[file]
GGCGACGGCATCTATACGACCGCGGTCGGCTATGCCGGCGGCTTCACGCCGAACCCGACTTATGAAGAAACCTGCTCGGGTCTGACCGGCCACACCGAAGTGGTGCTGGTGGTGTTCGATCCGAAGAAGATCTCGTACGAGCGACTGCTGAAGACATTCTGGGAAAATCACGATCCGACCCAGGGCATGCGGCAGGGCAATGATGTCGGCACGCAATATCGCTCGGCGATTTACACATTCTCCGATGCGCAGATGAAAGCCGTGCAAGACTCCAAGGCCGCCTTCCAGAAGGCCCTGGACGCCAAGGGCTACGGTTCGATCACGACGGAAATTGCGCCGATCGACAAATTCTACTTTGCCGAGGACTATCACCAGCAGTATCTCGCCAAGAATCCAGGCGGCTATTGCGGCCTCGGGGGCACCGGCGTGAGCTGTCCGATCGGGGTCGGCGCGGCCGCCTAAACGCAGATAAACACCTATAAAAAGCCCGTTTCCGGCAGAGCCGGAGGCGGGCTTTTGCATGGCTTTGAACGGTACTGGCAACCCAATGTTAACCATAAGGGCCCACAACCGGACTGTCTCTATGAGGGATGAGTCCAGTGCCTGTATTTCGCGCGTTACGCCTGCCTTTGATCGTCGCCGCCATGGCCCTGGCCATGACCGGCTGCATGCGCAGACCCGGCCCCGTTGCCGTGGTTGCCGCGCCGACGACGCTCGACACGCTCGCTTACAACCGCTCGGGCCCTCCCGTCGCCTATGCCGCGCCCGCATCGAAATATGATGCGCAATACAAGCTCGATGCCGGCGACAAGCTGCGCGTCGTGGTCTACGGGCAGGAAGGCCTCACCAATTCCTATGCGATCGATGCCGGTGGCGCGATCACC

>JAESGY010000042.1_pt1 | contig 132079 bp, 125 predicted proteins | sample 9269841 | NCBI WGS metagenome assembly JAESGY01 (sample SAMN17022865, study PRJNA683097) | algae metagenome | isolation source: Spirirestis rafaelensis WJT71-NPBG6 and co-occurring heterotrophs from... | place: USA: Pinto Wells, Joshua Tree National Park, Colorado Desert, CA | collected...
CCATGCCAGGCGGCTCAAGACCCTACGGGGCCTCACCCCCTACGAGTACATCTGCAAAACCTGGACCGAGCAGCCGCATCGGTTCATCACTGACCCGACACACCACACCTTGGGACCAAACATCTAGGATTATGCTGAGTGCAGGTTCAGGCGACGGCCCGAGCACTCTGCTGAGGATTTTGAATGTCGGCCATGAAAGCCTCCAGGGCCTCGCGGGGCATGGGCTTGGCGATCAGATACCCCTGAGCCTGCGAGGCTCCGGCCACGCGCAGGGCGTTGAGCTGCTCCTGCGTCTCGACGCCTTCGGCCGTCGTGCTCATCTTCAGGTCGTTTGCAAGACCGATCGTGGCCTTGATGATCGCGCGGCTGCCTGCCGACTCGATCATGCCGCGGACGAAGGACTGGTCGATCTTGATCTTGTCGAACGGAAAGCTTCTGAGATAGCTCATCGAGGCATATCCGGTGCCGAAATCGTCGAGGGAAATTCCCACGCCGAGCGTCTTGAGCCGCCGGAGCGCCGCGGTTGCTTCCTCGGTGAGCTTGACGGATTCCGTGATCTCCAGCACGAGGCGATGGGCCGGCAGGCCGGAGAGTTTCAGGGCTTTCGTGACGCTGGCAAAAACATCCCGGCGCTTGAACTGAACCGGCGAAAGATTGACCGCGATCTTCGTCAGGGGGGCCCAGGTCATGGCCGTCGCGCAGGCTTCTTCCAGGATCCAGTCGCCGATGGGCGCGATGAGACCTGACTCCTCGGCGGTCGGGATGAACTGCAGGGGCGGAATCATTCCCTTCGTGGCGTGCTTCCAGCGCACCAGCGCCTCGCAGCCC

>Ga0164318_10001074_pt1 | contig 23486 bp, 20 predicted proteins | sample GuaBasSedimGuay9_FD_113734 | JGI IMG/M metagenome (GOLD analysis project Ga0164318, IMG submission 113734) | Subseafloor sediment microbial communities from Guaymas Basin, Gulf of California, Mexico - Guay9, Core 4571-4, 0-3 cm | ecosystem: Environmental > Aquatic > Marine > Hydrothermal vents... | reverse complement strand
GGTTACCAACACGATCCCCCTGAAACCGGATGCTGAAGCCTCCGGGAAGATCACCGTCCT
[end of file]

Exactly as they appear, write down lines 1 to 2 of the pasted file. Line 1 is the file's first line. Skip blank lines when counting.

GGCGACGGCATCTATACGACCGCGGTCGGCTATGCCGGCGGCTTCACGCCGAACCCGACTTATGAAGAAACCTGCTCGGGTCTGACCGGCCACACCGAAGTGGTGCTGGTGGTGTTCGATCCGAAGAAGATCTCGTACGAGCGACTGCTGAAGACATTCTGGGAAAATCACGATCCGACCCAGGGCATGCGGCAGGGCAATGATGTCGGCACGCAATATCGCTCGGCGATTTACACATTCTCCGATGCGCAGATGAAAGCCGTGCAAGACTCCAAGGCCGCCTTCCAGAAGGCCCTGGACGCCAAGGGCTACGGTTCGATCACGACGGAAATTGCGCCGATCGACAAATTCTACTTTGCCGAGGACTATCACCAGCAGTATCTCGCCAAGAATCCAGGCGGCTATTGCGGCCTCGGGGGCACCGGCGTGAGCTGTCCGATCGGGGTCGGCGCGGCCGCCTAAACGCAGATAAACACCTATAAAAAGCCCGTTTCCGGCAGAGCCGGAGGCGGGCTTTTGCATGGCTTTGAACGGTACTGGCAACCCAATGTTAACCATAAGGGCCCACAACCGGACTGTCTCTATGAGGGATGAGTCCAGTGCCTGTATTTCGCGCGTTACGCCTGCCTTTGATCGTCGCCGCCATGGCCCTGGCCATGACCGGCTGCATGCGCAGACCCGGCCCCGTTGCCGTGGTTGCCGCGCCGACGACGCTCGACACGCTCGCTTACAACCGCTCGGGCCCTCCCGTCGCCTATGCCGCGCCCGCATCGAAATATGATGCGCAATACAAGCTCGATGCCGGCGACAAGCTGCGCGTCGTGGTCTACGGGCAGGAAGGCCTCACCAATTCCTATGCGATCGATGCCGGTGGCGCGATCACC

>JAESGY010000042.1_pt1 | contig 132079 bp, 125 predicted proteins | sample 9269841 | NCBI WGS metagenome assembly JAESGY01 (sample SAMN17022865, study PRJNA683097) | algae metagenome | isolation source: Spirirestis rafaelensis WJT71-NPBG6 and co-occurring heterotrophs from... | place: USA: Pinto Wells, Joshua Tree National Park, Colorado Desert, CA | collected...